Four months later, on November 10, the Young Lords returned to Lincoln Hospital alongside members of the Black Panthers and other local activist groups. They took over the sixth floor and established a community-oriented drug treatment clinic that would be known as the People's Drug Program, and later, Lincoln Detox. From the start, the clinic fought the isolation of addiction by building a community space where patients could receive therapeutic treatment as well as a political education. The latter program was directed by a young revolutionary named Mutulu Shakur, who led studies of texts including "Capitalism Plus Dope Equals Genocide" by Black Panther Michael Tabor and "The Opium Trail: Heroin and Imperialism," a booklet that characterized drugs as a tool of oppression exploited by capitalism.
To this end, while the clinic initially administered methadone for addiction treatment, they soon sought out a chemical-free way to detox. Methadone therapy has been proven to block cravings and relieve symptoms, but it is itself an addictive opioid, albeit one that is tightly regulated by the government. Then and now, some critics consider it to be a form of oppression by Big Pharma, "liquid handcuffs" that replace one addiction with another rather than address the broader societal problems that lead to drug use. "Methadone," Shakur later wrote, is "chemical warfare being waged against Black people."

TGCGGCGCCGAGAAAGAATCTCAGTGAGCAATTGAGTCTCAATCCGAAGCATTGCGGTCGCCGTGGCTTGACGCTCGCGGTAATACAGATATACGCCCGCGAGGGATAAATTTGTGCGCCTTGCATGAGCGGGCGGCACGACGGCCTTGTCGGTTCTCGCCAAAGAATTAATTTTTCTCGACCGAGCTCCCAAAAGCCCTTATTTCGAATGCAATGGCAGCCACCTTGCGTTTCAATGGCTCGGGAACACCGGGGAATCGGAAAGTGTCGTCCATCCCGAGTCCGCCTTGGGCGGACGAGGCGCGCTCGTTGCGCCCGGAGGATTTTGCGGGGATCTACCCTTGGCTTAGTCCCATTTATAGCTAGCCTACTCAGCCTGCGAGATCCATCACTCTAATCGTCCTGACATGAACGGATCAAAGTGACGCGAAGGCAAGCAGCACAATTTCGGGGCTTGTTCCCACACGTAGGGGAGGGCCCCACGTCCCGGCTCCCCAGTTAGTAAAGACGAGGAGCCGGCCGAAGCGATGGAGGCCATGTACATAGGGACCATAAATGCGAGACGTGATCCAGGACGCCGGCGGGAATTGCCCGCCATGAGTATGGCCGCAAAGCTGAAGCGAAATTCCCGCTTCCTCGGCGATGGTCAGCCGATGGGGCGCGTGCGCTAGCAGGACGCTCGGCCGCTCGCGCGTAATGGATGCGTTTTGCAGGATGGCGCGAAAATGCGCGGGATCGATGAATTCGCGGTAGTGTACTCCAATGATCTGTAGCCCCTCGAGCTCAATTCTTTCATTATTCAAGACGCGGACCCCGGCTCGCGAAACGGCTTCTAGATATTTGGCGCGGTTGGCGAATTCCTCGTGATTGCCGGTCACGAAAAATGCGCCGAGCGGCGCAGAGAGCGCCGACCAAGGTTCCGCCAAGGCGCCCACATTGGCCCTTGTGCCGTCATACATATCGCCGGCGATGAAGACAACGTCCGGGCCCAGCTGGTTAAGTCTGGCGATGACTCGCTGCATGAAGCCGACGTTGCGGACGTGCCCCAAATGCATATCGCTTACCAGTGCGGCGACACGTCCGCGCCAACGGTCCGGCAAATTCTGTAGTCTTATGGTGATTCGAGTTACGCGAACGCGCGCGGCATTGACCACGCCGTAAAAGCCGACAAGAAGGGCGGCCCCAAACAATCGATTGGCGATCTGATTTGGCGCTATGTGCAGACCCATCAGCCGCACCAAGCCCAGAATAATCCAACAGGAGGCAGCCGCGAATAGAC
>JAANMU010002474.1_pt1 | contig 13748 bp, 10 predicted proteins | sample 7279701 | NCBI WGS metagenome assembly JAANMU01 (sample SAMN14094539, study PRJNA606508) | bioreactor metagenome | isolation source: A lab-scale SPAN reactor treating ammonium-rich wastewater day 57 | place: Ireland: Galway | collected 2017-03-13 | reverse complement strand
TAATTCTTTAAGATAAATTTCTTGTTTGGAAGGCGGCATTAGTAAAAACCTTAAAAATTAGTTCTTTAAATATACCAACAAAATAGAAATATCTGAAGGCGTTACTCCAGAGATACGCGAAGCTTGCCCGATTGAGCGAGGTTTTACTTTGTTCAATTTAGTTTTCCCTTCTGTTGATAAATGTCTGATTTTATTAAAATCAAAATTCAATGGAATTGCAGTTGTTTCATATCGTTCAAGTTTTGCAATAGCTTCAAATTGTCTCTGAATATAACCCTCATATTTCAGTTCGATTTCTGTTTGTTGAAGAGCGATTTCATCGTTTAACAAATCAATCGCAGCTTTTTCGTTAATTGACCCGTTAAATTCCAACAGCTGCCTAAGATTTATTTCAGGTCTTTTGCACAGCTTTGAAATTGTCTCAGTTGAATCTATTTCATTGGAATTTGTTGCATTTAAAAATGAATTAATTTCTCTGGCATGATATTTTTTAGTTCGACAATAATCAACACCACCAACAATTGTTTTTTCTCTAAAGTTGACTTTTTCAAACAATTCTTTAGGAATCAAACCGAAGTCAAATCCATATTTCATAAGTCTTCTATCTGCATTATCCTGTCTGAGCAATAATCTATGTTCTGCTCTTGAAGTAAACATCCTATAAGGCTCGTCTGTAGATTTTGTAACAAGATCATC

As explained in the documentary "Dope Is Death," Shakur was intrigued by an article about a Hong Kong doctor who successfully used electrified auricular acupuncture to relieve patients' withdrawal symptoms. He also found inspiration in Maoist China's barefoot doctors, an amateur medical force that provided health care in rural communities.
Acutely aware that their clientele had valid reasons to distrust the Western medical system, Shakur and others at Lincoln Detox hoped that auricular acupuncture could offer an empowering alternative. A handful of staffers, including Shakur, began learning more about the practice, and went on to study at the Quebec Institute of Acupuncture before eventually developing the method used by NADA.